Tandon’s Steel Bridge and Concrete Canoe Teams Dominate Regional Competition

Tandon’s Steel Bridge and Concrete Canoe Teams

For the first time in school history, Tandon teams won first place in both the ASCE regional canoe and steel bridge competition.

Students from NYU Tandon have amassed a solid record of performance in American Society of Civil Engineering (ASCE) challenges, placing in the organization’s Steel Bridge Competition (aimed at those who will someday engineer national infrastructure) and Concrete Canoe Competition (which offers aspiring civil engineers new perspective on a material fairly ubiquitous in their field).

This year, however, marks the first time in school history that both the bridge and canoe teams landed in the number-one spots in their respective regional competitions, providing double the reason for celebration.

Skill and Steel(y) Resolve

The Steel Bridge Competition, sponsored by ASCE and the American Institute of Steel Construction, requires students to conceive, design, fabricate, erect, and test a steel structure that meets client specifications and optimizes performance and economy. Participants thus gain experience with real-world engineering issues, including spatial constraints, material properties, strength, serviceability, safety, aesthetics, and project management.

Under the guidance of Professor Alexey Sidelev and Alum Mark Milkis (who participated in the competition during his own student years), the team designed a bridge that weighed 144 pounds and sustained an asymmetric load of 2,500 pounds with a deflection of just under 0.7 inches. (Deflection is a measure of how much the structure moves while bearing a static load; among the categories in which the bridges are judged is “structural efficiency” – the ratio of deflection to weight.) 

The Metropolitan Regional Conference, which attracts teams from such schools as Cooper Union, Rutgers, Stevens, and Fairleigh Dickinson, was held in early May. There, three students from the Tandon team erected their bridge in only 17 minutes. “We worked hard to optimize our design for ease of construction,” team leader Chris Katsanos explains. “But that has to be done while also optimizing for efficiency, weight, and stiffness, which affects the bridge’s ability to resist deflection.”

In addition to landing in first place overall, the Tandon bridge also scored top marks for efficiency and stiffness — accomplishments all the more impressive in light of the fact that virtually all of the fabrication required for the project, including welding, was done in-house, by students. (Some university teams create their designs and then hand them over to professional outside fabricators — a shortcut fully permissible in the contest rules, but one that Tandon has always eschewed.)

Concrete Gains

The ASCE Concrete Canoe Competition challenges students to design, build, and race a vessel that will float despite being made of a material that laypeople assume would sink upon being placed in water — a feat possible because floatation depends upon the amount of fluid displaced by a vessel, and the canoes are large enough to displace an adequate amount. (Steel ships are seaworthy for the same reason.)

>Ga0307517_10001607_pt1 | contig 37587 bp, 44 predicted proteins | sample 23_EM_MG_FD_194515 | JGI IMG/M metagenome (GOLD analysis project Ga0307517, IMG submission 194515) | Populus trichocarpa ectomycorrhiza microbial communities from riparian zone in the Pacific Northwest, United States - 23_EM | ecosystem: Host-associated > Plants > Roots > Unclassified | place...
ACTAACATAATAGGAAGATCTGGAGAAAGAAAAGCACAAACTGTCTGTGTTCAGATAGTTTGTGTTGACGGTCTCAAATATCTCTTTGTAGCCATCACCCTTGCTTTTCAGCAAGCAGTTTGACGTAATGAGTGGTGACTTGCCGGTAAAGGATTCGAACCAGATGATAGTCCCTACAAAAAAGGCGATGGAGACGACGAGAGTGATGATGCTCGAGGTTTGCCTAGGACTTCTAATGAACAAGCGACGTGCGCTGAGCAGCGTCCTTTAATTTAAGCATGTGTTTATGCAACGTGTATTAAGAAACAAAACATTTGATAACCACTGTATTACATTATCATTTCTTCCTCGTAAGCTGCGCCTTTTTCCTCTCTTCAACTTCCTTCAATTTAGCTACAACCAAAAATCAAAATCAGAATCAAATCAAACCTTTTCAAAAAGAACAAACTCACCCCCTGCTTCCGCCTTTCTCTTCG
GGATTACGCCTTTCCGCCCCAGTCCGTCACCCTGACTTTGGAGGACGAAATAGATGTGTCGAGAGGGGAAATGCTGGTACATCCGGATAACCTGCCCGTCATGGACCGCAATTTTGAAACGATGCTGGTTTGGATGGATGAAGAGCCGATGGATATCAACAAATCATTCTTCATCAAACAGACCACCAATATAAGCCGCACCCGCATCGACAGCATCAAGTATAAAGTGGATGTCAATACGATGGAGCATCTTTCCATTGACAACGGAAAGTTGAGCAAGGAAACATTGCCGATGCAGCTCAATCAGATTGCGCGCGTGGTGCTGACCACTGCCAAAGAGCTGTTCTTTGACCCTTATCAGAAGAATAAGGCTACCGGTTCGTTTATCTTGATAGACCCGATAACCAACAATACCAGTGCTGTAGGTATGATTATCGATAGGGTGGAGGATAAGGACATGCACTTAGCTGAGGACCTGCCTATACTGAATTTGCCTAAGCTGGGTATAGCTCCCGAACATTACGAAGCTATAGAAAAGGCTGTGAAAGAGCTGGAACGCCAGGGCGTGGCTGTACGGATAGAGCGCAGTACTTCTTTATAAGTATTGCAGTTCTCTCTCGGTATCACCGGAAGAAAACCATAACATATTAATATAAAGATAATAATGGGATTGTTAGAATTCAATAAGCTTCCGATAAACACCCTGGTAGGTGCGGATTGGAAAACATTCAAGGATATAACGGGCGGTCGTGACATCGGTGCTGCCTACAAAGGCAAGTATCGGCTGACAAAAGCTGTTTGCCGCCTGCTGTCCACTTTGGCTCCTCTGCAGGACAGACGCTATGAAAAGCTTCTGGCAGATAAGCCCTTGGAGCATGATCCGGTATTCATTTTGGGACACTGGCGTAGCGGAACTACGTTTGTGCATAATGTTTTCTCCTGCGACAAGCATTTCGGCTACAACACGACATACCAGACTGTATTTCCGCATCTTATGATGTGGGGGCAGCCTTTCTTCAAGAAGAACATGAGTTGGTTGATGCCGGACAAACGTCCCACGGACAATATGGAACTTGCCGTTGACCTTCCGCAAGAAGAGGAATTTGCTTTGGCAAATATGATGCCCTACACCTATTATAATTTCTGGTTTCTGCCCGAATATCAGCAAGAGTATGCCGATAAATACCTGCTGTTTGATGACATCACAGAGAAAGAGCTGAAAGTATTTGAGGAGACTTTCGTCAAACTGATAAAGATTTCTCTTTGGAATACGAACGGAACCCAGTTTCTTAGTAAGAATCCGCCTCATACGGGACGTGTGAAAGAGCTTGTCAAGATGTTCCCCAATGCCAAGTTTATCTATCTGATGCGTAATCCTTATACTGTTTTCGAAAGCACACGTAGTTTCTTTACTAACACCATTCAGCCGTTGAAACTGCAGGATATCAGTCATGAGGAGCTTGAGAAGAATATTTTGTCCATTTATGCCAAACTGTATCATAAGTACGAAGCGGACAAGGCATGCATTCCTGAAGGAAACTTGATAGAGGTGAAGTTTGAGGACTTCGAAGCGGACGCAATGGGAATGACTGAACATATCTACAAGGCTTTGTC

Teams are judged not only on the canoes themselves, but on oral presentations and design papers, as well as on a series of endurance and sprint races — a particularly tall order for those team members who have been ensconced in classrooms and labs rather than hitting the gym to use the rowing machine. At the competition regionals, Tandon’s overall win was the result of their top-place finishes in the categories of final product, oral presentation, and racing points.

“Our canoe was in a league of its own, and team is so proud of all they have done,” project manager Elizabeth Cass said. “The competition is such a bonding experience on top of the academic challenges, and we are grateful for all the help Professors Weihua Jin and Jose Ulerio provided in advising, coaching, and mentoring us.”

Onward and Upward

In late May the Steel Bridge team will vie against 41 others at the National Student Steel Bridge Competition hosted by the University of Illinois at Urbana-Champaign, and the Concrete Canoe team will travel to California in late June to compete against 24 others at the National Concrete Canoe Competition, at San Diego State University. (This is the first time in school history that the canoe team has made it to Nationals three years in a row.)

Here’s hoping the canoers paddle their way to national victory, and the bridge builders deflect the efforts of their rivals.

Department Chair Magued Iskander feels confident that whatever the ultimate outcome, Tandon’s competitors will have gained valuable experience that will serve them well in the future. "Engineering projects are always collaborative team efforts,” he asserts, “so these events provide a good chance for our aspiring civil engineers to work toward a meaningful common goal.”

Steel Bridge Members

  • Victor Alvarez
  • Tarah Driver
  • Chris Katsanos
  • Matt Light
  • Ziyi Ma
  • Cece Wu
  • Leo Zang

Concrete Canoe Members

  • Nader Ahmed
  • Elizabeth Cass
  • Tanan Choibat
  • Joel Batista Freitas
  • Harshal Gevariya
  • Lara Lin
  • Sumaita Mahmood
  • Si Yun Park
  • Joshua Ojo
  • Sage Scheiwiller
  • Toby Yun